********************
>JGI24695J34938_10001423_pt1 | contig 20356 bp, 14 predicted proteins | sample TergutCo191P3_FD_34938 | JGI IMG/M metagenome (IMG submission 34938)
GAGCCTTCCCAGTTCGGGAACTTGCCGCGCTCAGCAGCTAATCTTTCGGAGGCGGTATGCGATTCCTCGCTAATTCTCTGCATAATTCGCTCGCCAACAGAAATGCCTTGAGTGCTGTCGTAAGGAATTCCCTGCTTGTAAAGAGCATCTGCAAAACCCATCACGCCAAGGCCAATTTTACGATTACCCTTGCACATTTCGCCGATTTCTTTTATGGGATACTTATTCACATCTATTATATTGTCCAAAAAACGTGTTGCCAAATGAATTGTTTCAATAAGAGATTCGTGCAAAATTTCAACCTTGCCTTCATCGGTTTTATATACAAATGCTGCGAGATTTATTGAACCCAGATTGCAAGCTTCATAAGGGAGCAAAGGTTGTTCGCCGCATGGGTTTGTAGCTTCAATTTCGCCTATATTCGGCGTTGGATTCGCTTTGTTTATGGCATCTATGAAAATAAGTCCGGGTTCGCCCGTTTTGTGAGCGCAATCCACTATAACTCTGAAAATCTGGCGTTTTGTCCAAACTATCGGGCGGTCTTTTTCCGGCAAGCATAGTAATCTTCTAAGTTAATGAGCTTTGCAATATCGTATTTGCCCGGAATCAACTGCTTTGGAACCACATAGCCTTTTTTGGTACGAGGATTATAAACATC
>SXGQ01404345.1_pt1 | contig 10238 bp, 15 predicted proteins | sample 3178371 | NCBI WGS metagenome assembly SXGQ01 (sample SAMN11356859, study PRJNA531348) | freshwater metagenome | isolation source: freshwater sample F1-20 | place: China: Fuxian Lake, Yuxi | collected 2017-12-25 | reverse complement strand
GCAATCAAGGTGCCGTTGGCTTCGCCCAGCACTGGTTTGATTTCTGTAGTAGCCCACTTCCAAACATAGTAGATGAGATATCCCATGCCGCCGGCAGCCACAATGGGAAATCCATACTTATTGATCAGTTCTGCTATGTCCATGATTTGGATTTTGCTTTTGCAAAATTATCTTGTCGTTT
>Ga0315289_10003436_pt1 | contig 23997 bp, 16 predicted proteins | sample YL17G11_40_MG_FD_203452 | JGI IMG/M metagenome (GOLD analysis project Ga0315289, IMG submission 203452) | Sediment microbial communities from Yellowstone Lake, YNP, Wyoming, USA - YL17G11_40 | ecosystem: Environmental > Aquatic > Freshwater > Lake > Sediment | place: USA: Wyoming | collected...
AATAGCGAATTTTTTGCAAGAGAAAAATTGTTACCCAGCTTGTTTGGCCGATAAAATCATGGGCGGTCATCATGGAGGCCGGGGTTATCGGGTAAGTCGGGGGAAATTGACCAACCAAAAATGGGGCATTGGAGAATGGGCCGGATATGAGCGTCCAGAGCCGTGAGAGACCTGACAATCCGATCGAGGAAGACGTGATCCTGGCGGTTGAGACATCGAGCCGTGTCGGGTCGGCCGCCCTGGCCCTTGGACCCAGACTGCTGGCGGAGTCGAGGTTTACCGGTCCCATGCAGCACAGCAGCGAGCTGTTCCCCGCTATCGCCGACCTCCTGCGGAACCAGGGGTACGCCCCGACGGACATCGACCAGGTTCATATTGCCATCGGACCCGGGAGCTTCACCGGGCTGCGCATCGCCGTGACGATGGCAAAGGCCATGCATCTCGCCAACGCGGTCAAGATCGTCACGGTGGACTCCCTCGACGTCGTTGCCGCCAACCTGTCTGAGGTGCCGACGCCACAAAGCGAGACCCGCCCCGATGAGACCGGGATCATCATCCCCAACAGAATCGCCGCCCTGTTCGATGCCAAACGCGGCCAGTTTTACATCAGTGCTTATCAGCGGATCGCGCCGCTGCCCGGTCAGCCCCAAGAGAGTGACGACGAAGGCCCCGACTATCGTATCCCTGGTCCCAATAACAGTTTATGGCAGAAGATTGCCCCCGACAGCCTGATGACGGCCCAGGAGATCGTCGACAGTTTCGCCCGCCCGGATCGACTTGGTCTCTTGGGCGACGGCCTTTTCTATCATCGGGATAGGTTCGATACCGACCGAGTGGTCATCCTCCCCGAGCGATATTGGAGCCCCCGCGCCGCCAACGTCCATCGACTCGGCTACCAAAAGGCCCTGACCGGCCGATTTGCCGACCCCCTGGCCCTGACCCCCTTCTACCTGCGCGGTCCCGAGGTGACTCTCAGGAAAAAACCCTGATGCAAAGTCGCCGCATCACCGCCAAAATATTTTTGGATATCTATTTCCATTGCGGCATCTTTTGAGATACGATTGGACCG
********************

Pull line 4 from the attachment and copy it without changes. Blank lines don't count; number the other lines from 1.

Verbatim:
GCAATCAAGGTGCCGTTGGCTTCGCCCAGCACTGGTTTGATTTCTGTAGTAGCCCACTTCCAAACATAGTAGATGAGATATCCCATGCCGCCGGCAGCCACAATGGGAAATCCATACTTATTGATCAGTTCTGCTATGTCCATGATTTGGATTTTGCTTTTGCAAAATTATCTTGTCGTTT